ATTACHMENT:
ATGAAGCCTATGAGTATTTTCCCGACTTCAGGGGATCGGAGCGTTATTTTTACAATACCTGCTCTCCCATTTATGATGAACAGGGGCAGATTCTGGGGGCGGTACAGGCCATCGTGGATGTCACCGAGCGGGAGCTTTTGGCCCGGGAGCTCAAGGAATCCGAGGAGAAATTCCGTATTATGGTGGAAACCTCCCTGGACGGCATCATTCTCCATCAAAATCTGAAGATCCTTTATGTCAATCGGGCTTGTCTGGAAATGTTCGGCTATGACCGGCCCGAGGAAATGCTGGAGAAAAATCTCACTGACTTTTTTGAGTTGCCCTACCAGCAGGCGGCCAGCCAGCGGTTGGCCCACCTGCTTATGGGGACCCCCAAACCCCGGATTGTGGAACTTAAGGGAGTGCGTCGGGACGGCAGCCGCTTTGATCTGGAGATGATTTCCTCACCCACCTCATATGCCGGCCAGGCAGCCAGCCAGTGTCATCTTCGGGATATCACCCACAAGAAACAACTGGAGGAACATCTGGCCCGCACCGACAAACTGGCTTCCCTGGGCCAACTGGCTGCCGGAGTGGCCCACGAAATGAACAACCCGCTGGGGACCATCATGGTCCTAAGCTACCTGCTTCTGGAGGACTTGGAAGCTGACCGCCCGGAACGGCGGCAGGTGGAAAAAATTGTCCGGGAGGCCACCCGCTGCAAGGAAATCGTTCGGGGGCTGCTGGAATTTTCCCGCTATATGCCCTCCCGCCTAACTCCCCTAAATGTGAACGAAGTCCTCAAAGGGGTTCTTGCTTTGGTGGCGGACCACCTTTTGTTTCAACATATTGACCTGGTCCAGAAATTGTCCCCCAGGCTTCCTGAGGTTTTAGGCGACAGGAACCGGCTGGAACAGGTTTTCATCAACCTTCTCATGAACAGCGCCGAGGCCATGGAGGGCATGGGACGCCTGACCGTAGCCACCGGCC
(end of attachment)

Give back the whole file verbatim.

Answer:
ATGAAGCCTATGAGTATTTTCCCGACTTCAGGGGATCGGAGCGTTATTTTTACAATACCTGCTCTCCCATTTATGATGAACAGGGGCAGATTCTGGGGGCGGTACAGGCCATCGTGGATGTCACCGAGCGGGAGCTTTTGGCCCGGGAGCTCAAGGAATCCGAGGAGAAATTCCGTATTATGGTGGAAACCTCCCTGGACGGCATCATTCTCCATCAAAATCTGAAGATCCTTTATGTCAATCGGGCTTGTCTGGAAATGTTCGGCTATGACCGGCCCGAGGAAATGCTGGAGAAAAATCTCACTGACTTTTTTGAGTTGCCCTACCAGCAGGCGGCCAGCCAGCGGTTGGCCCACCTGCTTATGGGGACCCCCAAACCCCGGATTGTGGAACTTAAGGGAGTGCGTCGGGACGGCAGCCGCTTTGATCTGGAGATGATTTCCTCACCCACCTCATATGCCGGCCAGGCAGCCAGCCAGTGTCATCTTCGGGATATCACCCACAAGAAACAACTGGAGGAACATCTGGCCCGCACCGACAAACTGGCTTCCCTGGGCCAACTGGCTGCCGGAGTGGCCCACGAAATGAACAACCCGCTGGGGACCATCATGGTCCTAAGCTACCTGCTTCTGGAGGACTTGGAAGCTGACCGCCCGGAACGGCGGCAGGTGGAAAAAATTGTCCGGGAGGCCACCCGCTGCAAGGAAATCGTTCGGGGGCTGCTGGAATTTTCCCGCTATATGCCCTCCCGCCTAACTCCCCTAAATGTGAACGAAGTCCTCAAAGGGGTTCTTGCTTTGGTGGCGGACCACCTTTTGTTTCAACATATTGACCTGGTCCAGAAATTGTCCCCCAGGCTTCCTGAGGTTTTAGGCGACAGGAACCGGCTGGAACAGGTTTTCATCAACCTTCTCATGAACAGCGCCGAGGCCATGGAGGGCATGGGACGCCTGACCGTAGCCACCGGCC